Author Archives: Schoonover

Bubble Leak Testing- Cheap But Good?

TLD.1000 Hydrogen Leak Detector
TLD.1000 Hydrogen Leak Detector

Does anyone still remember the Yugo? In the 1980's the Yugo automobile was produced in Yugoslavia and sold in the USA. Turned out it was one of the worst cars in history. Today, they have all but disappeared to the shredder as scrap steel. What was cheap in that case was not necessarily good. My experience in leak checking applications is that it is thought, if a product will not form a bubble (either being dunked in water or sprayed with a soap solution) the product is leak tight. What is not understood is the leak rate that bubble really represents. In reality, every product leaks. The leak check determines if the leak is below the acceptable leak rate.

Bubble testing is cheap. It is also visual. So the cost and training is minimal to get into operation. Operators understand a bubble forming, and thus can quickly get up to speed in finding leaks. Because it is visual, the operator gains confidence quickly that leaks in the product are found.

Is there a better method available?

The next method up the leak checking food chain is getting rid the soap bottle or tank of water and replacing it with a handheld sniffer leak detector. Traditionally, a helium leak detector is chosen for consideration. These helium detectors start at several thousand dollars and can end up at $15k or more if a mass spectrometer is required. Helium gas is needed to fill the test object.

The new technology available is with a hydrogen leak detector. Before you think Hindenburg...wait.... the tracer gas is a mixture of only 5% hydrogen & 95% nitrogen. In nitrogen, hydrogen does not become combustible until the concentration is 5.7%. So this is green label gas. The hydrogen leak detector cost is right at a $1000, so much less than helium. Cost of the gas is 1/4 that of helium.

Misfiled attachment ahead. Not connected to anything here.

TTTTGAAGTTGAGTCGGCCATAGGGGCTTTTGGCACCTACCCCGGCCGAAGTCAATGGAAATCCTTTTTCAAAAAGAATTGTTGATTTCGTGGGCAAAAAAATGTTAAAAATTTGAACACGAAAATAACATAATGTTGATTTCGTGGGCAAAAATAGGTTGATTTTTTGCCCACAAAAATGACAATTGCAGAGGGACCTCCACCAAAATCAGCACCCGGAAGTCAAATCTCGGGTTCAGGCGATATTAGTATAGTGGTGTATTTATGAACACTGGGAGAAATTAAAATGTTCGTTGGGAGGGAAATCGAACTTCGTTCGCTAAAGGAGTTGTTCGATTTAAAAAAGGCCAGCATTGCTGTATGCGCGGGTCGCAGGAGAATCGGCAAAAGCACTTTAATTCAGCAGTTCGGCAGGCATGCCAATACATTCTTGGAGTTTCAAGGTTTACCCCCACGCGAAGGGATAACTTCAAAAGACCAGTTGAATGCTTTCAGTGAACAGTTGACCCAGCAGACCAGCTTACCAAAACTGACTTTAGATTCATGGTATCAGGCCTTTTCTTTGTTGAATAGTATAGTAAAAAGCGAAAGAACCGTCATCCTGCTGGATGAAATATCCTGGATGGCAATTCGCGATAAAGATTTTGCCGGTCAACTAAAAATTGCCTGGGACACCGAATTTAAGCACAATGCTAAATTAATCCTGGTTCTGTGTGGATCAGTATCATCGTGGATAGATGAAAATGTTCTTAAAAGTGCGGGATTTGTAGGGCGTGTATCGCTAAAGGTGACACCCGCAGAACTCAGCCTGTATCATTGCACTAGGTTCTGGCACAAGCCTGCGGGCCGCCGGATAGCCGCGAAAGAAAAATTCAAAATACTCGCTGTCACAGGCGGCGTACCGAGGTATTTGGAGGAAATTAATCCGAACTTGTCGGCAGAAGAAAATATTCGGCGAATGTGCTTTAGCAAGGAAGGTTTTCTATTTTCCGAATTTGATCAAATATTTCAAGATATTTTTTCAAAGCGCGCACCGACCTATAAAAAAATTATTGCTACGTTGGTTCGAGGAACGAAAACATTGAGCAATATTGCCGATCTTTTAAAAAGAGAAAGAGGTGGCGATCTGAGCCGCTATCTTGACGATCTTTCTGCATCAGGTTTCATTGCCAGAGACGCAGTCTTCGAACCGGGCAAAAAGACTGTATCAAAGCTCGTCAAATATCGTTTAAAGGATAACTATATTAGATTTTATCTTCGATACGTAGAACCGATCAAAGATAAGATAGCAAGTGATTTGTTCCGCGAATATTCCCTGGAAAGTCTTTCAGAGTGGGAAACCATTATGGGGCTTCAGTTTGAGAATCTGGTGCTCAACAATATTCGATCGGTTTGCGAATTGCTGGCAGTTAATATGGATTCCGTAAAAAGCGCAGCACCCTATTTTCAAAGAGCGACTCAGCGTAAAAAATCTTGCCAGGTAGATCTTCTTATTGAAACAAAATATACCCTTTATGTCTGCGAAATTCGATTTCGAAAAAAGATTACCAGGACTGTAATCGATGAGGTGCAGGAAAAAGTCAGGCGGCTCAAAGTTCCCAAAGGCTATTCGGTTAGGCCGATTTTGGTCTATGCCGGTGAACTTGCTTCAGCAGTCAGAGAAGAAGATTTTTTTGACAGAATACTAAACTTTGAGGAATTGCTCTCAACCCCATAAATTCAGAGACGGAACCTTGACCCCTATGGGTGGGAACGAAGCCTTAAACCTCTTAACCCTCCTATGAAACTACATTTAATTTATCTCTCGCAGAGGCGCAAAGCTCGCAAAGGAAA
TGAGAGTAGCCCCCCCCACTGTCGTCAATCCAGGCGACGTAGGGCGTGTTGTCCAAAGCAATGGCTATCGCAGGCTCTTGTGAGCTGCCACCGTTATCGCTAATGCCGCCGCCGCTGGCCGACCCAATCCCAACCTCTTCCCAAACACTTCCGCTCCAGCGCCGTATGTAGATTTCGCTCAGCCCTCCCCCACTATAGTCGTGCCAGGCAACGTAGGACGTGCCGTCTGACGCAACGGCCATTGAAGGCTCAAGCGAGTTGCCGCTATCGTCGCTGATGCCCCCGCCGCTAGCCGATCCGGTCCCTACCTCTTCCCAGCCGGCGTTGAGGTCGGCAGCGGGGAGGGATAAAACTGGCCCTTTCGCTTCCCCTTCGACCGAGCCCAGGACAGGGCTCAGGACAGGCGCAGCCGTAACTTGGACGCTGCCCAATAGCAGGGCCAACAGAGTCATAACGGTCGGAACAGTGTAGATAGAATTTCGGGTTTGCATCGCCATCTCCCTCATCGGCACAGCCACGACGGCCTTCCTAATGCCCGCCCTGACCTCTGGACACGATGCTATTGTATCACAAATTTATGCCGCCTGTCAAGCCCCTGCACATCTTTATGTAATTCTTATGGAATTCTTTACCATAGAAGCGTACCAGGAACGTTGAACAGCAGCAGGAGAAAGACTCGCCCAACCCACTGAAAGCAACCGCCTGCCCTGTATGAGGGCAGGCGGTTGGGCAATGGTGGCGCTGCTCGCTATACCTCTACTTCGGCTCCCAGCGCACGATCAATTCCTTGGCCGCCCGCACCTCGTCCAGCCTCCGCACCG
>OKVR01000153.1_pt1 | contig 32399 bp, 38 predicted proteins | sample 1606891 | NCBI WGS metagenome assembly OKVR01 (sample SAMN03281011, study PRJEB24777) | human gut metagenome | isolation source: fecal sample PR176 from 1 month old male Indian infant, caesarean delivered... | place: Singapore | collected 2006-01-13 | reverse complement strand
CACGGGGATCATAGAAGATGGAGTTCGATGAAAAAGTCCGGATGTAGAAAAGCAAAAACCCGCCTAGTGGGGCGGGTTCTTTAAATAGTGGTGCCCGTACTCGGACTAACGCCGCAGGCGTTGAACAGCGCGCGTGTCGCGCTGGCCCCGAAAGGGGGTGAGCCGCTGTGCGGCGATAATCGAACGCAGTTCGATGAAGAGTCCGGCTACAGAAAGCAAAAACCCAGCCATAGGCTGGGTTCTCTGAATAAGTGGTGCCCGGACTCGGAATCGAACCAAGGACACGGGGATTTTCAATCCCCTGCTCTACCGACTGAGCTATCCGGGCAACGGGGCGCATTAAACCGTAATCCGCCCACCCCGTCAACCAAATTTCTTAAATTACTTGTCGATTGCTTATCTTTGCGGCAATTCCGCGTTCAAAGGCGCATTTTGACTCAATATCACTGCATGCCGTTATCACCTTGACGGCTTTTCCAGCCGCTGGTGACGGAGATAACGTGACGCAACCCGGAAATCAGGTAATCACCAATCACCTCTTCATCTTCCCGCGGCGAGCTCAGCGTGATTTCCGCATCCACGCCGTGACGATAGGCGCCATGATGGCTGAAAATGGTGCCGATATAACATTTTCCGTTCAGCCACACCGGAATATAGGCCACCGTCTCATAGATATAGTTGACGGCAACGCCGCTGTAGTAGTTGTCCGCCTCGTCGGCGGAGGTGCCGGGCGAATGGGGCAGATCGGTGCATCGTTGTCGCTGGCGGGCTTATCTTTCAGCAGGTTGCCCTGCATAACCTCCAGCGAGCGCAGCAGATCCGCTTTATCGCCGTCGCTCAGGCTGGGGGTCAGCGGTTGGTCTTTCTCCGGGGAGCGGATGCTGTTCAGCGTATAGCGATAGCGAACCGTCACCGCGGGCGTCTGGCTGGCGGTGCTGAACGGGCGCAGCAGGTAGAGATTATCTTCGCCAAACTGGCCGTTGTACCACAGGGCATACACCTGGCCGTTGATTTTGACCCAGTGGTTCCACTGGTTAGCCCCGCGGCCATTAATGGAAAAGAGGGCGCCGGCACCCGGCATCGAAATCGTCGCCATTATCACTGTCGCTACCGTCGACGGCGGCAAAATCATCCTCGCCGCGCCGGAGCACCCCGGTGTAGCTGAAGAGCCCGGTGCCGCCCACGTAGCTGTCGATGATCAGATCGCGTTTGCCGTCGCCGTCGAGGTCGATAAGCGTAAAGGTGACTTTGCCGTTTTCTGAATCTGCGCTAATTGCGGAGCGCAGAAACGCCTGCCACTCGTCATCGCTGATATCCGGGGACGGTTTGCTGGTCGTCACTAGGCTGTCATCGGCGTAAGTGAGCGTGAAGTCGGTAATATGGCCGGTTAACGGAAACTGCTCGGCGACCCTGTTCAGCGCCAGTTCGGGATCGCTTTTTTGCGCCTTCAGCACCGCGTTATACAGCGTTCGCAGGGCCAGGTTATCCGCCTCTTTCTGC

And how much better than bubble testing is sniffer leak testing?

1000 times better or more....hydrogen leak detectors will find leaks that will not even form a bubble.

Visit the website page below for more information. There you can ask us for our 30 day money back guarantee if not satisfied.

Schoonover TLD.500 and TLD.1000 Hydrogen Leak Detectors

The author of this article Greg Vaughan is a Technical Representative for Schoonover Inc. and has 20 years experience in helping customers find leaky product. His email is

Hydrogen as a Leak Detection Tracer Gas in Underground Pipelines

Hydro-Lok Underground Hydrogen Leak Detector

Hydrogen as a Tracer Gas for Underground Pipe Leaks

The tracer gas method for locating underground pipe or pipeline leaks has been around for many years. Original technology was with a helium leak detector. Helium tended to be difficult to justify using as the helium mass spec is a very complex instrument that is very expensive. Helium while a small molecule is expensive as it is a gas that is mined along with natural gas.

In the 1990's telecom rush to lay optical fiber for broadband internet, technology for hydrogen was improved to provide an alternative for helium. Once that boom ended in the early 2000's the hydrogen detection method cooled due to the lesser demand. At the time, cost was a factor and only the most lucrative applications could justify the equipment. Several companies, mostly in Europe, also developed less expensive detection equipment, to fuel the demand for locating water leaks.